Verse > Henry Wadsworth Longfellow > Complete Poetical Works
Henry Wadsworth Longfellow (1807–1882).  Complete Poetical Works.  1893.
I. Juvenile Poems.
Ode written for the Commemoration at Fryeburg, Maine, of Lovewell’s Fight
Air—Bruce’s Address.

MANY a day and wasted year
Bright has left its footsteps here,
Since was broke the warrior’s spear,
        And our fathers bled.
Still the tall trees, arching, shake        5
Where the fleet deer by the lake,
As he dash’d through birch and brake.
        From the hunter fled.
In these ancient woods so bright,
That are full of life and light,        10
Many a dark, mysterious rite
        The stern warriors kept.
But their altars are bereft,
Fall’n to earth, and strewn and cleft,
And a holier faith is left        15
        Where their fathers slept.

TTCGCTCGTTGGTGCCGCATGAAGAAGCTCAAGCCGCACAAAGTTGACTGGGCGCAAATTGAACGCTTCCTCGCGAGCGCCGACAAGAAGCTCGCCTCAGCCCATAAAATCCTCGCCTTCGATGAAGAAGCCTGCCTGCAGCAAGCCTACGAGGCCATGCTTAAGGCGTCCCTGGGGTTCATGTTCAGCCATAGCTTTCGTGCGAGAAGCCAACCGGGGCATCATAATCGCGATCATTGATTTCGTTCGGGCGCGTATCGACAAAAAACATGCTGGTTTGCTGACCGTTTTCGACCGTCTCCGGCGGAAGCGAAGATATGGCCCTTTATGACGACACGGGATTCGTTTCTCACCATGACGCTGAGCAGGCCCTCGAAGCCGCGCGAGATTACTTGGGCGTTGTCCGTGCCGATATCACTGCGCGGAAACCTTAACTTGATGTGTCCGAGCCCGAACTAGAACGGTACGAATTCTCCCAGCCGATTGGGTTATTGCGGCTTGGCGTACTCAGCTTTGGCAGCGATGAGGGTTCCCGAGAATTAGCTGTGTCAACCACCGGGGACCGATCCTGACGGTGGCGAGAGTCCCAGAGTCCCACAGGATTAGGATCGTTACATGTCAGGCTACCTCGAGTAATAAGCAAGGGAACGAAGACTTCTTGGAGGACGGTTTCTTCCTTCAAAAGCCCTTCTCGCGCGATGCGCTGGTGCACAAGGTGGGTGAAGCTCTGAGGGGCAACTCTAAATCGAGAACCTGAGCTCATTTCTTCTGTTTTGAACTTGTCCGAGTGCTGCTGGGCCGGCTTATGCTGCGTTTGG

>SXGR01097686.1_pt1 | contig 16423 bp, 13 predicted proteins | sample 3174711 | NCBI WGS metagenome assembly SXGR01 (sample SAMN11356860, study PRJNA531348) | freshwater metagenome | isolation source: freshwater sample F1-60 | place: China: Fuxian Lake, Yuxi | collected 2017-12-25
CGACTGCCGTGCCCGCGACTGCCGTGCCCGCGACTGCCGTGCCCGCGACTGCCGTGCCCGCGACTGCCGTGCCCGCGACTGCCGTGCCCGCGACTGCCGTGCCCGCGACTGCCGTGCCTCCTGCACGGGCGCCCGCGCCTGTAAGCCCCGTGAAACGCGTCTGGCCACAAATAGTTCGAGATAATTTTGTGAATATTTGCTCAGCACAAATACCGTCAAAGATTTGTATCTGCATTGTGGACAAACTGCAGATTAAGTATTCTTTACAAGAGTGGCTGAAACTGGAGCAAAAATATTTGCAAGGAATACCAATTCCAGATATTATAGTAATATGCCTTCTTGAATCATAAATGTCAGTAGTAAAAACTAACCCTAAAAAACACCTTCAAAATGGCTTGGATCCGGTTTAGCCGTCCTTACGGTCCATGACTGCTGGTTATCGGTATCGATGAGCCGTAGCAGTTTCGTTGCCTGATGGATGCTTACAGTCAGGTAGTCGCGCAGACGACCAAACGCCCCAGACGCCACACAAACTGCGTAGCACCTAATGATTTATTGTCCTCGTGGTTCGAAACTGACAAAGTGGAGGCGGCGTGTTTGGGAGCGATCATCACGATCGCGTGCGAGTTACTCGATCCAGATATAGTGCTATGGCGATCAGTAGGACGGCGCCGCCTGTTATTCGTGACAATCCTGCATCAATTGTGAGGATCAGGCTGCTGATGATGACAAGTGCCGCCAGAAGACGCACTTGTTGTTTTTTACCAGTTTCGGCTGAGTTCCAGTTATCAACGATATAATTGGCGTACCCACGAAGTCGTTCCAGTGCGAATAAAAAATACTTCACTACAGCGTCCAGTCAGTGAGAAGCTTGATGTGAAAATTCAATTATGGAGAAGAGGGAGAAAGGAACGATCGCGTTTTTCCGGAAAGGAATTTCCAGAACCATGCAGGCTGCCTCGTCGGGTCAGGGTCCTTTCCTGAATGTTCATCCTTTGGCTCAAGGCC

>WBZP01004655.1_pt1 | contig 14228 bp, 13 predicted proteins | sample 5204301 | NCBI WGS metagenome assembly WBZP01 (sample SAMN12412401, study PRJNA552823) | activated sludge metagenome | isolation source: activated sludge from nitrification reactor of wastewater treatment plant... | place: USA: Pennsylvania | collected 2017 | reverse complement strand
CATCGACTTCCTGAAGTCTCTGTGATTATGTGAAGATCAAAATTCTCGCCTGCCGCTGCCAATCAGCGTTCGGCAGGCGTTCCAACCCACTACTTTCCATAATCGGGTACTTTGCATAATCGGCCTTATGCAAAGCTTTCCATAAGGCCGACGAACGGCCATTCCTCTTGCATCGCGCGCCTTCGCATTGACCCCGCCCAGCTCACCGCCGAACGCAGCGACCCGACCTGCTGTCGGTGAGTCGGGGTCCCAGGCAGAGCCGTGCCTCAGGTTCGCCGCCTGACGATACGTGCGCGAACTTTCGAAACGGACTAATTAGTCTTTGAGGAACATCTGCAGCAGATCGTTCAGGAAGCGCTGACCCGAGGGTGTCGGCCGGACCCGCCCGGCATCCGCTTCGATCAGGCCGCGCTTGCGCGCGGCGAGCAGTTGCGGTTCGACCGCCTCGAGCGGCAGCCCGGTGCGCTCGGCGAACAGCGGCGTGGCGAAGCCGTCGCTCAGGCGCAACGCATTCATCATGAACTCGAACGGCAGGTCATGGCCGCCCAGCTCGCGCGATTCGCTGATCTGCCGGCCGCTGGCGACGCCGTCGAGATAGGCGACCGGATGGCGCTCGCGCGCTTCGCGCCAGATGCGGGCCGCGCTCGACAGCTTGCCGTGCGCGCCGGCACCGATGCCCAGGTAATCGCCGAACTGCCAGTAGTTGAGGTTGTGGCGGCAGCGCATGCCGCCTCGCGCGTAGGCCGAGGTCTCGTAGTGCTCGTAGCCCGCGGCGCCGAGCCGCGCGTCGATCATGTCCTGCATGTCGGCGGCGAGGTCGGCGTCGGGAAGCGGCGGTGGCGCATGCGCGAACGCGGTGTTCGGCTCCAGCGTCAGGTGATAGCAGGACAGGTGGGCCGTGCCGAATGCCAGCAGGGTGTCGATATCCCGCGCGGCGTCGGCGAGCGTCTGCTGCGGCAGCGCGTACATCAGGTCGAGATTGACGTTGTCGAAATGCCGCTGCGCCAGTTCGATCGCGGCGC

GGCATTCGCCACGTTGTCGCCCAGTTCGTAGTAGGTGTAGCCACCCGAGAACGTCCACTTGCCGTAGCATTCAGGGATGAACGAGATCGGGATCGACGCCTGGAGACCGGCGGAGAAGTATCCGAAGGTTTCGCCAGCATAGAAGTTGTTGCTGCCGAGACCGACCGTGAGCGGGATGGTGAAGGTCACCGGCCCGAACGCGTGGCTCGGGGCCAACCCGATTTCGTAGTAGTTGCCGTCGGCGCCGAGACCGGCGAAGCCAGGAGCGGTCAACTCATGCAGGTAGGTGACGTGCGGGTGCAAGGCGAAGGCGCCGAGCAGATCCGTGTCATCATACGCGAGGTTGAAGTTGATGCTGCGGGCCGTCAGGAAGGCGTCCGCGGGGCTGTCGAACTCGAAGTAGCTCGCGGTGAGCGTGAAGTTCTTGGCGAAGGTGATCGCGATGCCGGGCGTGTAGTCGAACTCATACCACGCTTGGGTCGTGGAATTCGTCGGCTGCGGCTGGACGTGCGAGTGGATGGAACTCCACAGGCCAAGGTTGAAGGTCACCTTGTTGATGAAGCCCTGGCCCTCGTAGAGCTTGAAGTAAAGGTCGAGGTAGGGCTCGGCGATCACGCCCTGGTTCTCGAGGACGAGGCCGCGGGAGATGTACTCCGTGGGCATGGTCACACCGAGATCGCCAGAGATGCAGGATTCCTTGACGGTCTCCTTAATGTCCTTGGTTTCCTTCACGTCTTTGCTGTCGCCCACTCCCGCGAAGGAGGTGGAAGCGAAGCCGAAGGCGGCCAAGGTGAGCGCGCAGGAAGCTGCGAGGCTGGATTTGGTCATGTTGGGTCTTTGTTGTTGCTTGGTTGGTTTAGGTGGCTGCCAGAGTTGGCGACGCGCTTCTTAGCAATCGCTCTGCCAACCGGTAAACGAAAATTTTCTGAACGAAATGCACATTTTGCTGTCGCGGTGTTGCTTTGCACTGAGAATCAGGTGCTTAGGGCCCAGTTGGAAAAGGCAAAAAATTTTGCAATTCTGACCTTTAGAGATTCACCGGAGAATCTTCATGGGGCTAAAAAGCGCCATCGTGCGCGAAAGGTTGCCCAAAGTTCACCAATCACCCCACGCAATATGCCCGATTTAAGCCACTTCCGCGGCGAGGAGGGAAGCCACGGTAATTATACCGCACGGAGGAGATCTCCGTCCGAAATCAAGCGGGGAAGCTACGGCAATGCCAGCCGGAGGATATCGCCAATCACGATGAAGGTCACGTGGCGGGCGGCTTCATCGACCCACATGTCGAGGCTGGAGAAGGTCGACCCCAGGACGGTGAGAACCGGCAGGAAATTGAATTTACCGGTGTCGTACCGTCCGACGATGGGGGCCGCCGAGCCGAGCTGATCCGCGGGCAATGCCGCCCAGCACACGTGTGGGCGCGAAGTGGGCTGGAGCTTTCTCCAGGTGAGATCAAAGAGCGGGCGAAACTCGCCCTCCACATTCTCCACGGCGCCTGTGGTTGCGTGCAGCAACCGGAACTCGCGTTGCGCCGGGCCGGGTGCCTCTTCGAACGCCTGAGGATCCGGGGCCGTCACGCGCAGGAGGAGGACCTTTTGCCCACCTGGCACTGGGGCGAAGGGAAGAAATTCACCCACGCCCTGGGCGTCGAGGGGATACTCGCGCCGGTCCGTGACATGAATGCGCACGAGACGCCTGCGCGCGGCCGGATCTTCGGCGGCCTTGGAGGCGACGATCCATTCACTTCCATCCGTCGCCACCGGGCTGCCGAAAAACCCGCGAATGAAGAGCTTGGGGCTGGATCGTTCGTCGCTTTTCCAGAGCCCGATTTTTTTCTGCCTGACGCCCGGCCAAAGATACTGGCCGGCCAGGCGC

From their ancient sepulchres,
Where amid the giant firs,
Moaning loud, the high wind stirs,
        Have the red men gone.        20
Tow’rd the setting sun that makes
Bright our western hills and lakes,
Faint and few, the remnant takes
        Its sad journey on.
Where the Indian hamlet stood,
In the interminable wood,
Battle broke the solitude,
        And the war-cry rose;
Sudden came the straggling shot
Where the sun looked on the spot        30
That the trace of war would blot
        Ere the day’s faint close.
Low the smoke of battle hung;
Heavy down the lake it swung,
Till the death wail loud was sung        35
        When the night shades fell;
And the green pine, waving dark,
Held within its shattered bark
Many a lasting scathe and mark,
        That a tale could tell.        40
And the story of that day
Shall not pass from earth away,
Nor the blighting of decay
        Waste our liberty;
But within the river’s sweep        45
Long in peace our vale shall sleep
And free hearts the record keep
        Of this jubilee.

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